A very important ingredient in ancient coin photography is size and placement. Placement pretty much speaks for itself. I think we will agree that a centered coin looks best in a coin photograph. I will address the sizing for the most part. Please observe the photograph above as a reference point. I have three separate photographs of the same coin. I created a different negative space for each coin so we can tell one from the other.
Look at the coin on the left. I have purposely left too much empty space to illustrate how the coin is lost in such a large negative area. Please use a sheet of paper to cover the other two coins on your monitor while observing each coin and as we go through the steps. We are visually uncomfortable as we view this image. I often see coin photographs much wore than the one I am using for this illustrative purpose.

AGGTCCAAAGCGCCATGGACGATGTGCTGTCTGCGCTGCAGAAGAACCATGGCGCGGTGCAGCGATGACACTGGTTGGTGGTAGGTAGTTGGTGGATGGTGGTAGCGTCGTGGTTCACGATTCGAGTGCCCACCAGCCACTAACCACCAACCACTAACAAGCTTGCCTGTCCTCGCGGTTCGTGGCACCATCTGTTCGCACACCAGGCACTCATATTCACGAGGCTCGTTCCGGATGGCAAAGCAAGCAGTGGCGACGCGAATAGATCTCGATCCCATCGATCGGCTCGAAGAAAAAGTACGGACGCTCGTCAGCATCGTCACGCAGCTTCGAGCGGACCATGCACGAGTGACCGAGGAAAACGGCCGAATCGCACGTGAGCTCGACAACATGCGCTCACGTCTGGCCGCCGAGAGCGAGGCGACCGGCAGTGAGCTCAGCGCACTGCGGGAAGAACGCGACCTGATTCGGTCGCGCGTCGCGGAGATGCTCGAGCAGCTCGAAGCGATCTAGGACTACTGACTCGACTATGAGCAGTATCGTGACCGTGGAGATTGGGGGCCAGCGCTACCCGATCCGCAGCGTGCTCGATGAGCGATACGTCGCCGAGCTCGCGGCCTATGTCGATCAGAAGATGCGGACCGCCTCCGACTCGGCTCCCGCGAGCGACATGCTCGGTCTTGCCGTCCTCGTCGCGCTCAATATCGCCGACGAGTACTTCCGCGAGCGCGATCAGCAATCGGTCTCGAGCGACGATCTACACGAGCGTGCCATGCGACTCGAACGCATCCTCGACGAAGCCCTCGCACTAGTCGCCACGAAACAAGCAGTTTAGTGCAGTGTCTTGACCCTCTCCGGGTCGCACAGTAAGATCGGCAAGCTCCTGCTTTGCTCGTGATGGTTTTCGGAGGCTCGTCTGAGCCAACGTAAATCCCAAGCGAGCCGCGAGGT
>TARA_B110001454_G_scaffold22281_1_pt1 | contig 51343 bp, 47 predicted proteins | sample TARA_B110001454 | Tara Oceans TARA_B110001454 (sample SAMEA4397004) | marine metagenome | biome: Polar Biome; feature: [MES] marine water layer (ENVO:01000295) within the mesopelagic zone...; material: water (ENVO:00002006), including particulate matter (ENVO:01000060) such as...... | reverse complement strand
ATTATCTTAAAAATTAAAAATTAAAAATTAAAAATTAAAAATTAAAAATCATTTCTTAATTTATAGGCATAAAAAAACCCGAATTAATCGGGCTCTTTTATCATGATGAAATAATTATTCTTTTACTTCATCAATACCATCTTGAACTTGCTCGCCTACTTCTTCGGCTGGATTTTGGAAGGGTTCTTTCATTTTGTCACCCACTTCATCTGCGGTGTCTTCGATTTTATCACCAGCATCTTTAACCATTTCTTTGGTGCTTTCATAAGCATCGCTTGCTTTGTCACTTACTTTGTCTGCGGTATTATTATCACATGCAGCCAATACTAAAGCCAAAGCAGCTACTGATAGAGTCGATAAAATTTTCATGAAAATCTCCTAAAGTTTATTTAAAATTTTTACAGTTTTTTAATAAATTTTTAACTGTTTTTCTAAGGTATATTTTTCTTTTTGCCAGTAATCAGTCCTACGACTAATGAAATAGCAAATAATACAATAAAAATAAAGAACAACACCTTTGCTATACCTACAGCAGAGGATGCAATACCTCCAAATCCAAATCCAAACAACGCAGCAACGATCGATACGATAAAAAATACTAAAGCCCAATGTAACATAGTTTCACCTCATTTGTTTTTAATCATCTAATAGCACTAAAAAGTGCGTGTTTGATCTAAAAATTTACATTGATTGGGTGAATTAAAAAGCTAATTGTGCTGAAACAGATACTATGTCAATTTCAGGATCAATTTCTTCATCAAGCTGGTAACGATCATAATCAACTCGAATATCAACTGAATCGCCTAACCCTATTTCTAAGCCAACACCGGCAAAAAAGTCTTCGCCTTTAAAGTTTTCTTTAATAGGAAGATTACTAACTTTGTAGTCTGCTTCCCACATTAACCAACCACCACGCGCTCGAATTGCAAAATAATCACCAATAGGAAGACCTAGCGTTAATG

We now move to the center coin. What is wrong with the photograph? Obviously I have cropped the coin until we feel uncomfortable with the photo. Why? I think it is like trying to fit the 300 pound man in a child's chair. It is cramped and does not work visually. Intuitively we seek visual relief from this photo. If it was a painting the same principle would apply.
Now, let's take a look at the composition on the right. Ahh, just right! Why? Because we "feel" it is right. We know we have something that is visually comfortable in terms of the design elements we have at our disposal. There is a "balance" between the positive and negative elements. I hope this is a meaningful presentation for each of you and I would like your feedback.. Thanks for reading and I am open to constructive criticism.. God Bless.. Jerry..